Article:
Reviewed by Piotr Stalmaszczyk
The 21st century has seen a strong revival of interest in Antonio Gramsci’s work, especially in the use of Gramscian concepts in a wide variety of disciplines. The Pluto Press book series, Reading Gramsci, offers Gramscian analyses of historical and contemporary events and studies on the relevance of Grasmscian thought (especially for the social and political sciences). In the ‘Series Preface’ Peter Ives and Adam David Morton observe that reading Gramsci ‘is no easy task. He plunges into the complexities of debates of his time that are now obscure to many readers and engages in an enormous range of topics that at first seem unrelated’ (xi). The task of individual volumes in the Reading Gramsci series is to ‘open readers to specific aspects of his work as well as raise new questions about our contemporary history’ (xi). Using Gramsci is the most recent addition to the series, in which Michele Filippini, Researcher in the Department of Political and Social Sciences at the University of Bologna, provides a new approach to the legacy of the great political theorist, and especially to his Prison Notebooks. Filippini is also the coordinator of the digital library Gramsciproject.org, a most useful tool for students of Gramsci, including a comprehensive bibliography of texts devoted to Gramsci (published in 2000-2015), and an excellent Gramscian dictionary (though available only in Italian).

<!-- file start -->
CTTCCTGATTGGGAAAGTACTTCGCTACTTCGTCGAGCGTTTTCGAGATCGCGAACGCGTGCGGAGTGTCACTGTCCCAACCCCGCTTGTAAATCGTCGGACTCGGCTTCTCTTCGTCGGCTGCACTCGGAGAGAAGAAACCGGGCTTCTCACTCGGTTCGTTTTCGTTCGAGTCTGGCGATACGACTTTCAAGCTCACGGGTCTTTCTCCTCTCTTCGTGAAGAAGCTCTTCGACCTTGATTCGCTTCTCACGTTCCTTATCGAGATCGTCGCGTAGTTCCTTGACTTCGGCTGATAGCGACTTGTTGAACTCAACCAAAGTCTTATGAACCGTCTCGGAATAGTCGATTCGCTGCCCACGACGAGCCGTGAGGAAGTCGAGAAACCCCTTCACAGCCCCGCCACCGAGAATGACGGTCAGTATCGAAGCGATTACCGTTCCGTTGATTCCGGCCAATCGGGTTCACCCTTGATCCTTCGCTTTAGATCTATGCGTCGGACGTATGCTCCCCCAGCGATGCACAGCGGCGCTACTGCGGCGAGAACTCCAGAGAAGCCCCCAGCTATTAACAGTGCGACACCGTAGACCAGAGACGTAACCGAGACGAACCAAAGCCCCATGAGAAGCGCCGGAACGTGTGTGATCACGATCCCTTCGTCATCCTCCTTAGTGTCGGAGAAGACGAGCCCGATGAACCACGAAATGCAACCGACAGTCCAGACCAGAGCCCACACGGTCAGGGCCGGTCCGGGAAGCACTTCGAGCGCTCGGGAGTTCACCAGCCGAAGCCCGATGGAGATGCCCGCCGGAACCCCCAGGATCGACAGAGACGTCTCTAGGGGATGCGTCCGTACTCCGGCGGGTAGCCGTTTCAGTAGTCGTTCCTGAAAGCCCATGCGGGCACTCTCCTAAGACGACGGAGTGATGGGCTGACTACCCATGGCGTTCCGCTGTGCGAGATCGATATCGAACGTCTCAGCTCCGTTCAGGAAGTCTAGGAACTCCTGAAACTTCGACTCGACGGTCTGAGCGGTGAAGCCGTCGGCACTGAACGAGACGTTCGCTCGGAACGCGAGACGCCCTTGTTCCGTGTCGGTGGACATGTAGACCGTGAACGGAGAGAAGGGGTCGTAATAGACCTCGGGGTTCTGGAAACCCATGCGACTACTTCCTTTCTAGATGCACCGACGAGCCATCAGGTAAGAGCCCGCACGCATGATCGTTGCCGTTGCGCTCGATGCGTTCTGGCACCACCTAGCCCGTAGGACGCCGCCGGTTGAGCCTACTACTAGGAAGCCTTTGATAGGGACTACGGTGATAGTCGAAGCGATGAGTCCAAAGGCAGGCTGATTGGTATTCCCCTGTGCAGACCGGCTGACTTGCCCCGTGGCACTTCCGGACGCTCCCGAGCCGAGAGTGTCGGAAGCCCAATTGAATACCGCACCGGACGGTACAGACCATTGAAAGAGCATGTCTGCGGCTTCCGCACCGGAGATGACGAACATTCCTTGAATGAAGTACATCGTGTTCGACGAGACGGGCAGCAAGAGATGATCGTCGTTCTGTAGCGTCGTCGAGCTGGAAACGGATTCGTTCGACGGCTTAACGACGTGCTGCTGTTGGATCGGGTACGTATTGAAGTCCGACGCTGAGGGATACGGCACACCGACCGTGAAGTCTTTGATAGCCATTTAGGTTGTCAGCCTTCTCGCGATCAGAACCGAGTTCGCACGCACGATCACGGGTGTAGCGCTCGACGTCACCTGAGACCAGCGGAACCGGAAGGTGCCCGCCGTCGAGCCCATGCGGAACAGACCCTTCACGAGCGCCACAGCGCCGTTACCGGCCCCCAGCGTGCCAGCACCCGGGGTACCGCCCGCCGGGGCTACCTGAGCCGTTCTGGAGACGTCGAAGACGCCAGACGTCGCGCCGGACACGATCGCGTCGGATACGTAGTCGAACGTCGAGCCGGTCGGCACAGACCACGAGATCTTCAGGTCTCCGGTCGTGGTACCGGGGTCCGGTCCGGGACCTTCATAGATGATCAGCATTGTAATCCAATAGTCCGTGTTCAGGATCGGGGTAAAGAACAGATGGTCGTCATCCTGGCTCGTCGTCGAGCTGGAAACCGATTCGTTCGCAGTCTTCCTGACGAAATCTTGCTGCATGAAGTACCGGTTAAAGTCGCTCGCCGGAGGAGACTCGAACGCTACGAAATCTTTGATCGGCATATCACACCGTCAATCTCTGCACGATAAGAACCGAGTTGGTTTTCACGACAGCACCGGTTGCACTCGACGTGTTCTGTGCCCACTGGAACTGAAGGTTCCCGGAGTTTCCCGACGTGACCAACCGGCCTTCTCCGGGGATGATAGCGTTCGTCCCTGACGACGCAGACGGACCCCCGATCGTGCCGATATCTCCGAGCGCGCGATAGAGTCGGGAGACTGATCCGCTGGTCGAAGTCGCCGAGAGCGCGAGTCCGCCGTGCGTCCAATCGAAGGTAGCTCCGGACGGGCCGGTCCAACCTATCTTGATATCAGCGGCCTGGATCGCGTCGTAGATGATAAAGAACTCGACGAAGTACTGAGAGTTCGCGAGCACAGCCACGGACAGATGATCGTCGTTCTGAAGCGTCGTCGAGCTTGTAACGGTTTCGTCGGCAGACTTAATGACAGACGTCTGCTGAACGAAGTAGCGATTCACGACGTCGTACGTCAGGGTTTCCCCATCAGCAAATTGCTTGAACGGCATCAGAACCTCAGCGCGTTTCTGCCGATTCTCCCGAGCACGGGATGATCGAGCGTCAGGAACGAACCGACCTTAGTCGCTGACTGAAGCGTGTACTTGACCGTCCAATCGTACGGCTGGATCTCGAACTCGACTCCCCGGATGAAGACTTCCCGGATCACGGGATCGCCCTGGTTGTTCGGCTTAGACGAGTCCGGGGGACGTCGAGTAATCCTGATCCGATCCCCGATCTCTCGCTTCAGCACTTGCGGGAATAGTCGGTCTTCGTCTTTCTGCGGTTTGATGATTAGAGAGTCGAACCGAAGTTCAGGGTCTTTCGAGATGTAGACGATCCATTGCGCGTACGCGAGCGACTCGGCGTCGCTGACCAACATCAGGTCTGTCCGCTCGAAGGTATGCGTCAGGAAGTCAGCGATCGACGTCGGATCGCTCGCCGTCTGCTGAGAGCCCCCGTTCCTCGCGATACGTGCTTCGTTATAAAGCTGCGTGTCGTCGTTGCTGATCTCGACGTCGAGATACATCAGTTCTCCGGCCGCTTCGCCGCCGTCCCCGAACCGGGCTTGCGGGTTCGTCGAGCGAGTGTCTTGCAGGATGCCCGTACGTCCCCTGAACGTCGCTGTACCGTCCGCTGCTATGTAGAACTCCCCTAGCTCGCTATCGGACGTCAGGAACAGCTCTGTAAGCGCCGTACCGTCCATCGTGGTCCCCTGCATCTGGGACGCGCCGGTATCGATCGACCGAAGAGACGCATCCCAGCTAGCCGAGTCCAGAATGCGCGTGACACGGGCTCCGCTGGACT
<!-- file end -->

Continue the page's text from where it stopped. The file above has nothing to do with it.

Filippini’s interpretation of the Notebooks is characterized by an effort to highlight the explicit and implicit elements of Gramsci’s thought within an appropriate historical framework. The book is set within the context of the use of Gramscian theoretical instruments in a broad range of disciplines: ‘political science, education and pedagogy, language, cultural studies, international relations, subaltern and postcolonial studies, anthropology, geography’ (2). Filippini’s aim is to ‘provide scholars of these disciplines with an interpretation of Gramsci’s writings offering a precise historical/theoretical reconstruction … devoid of all the esoteric features that normally characterize a restricted and specific community of scholars’ (2). In order to accomplish this – admittedly very ambitious – aim, Filippini divides his book into six chapters each devoted to a specific key theme: ideology, the individual, collective organisms, society, the crisis, and temporality.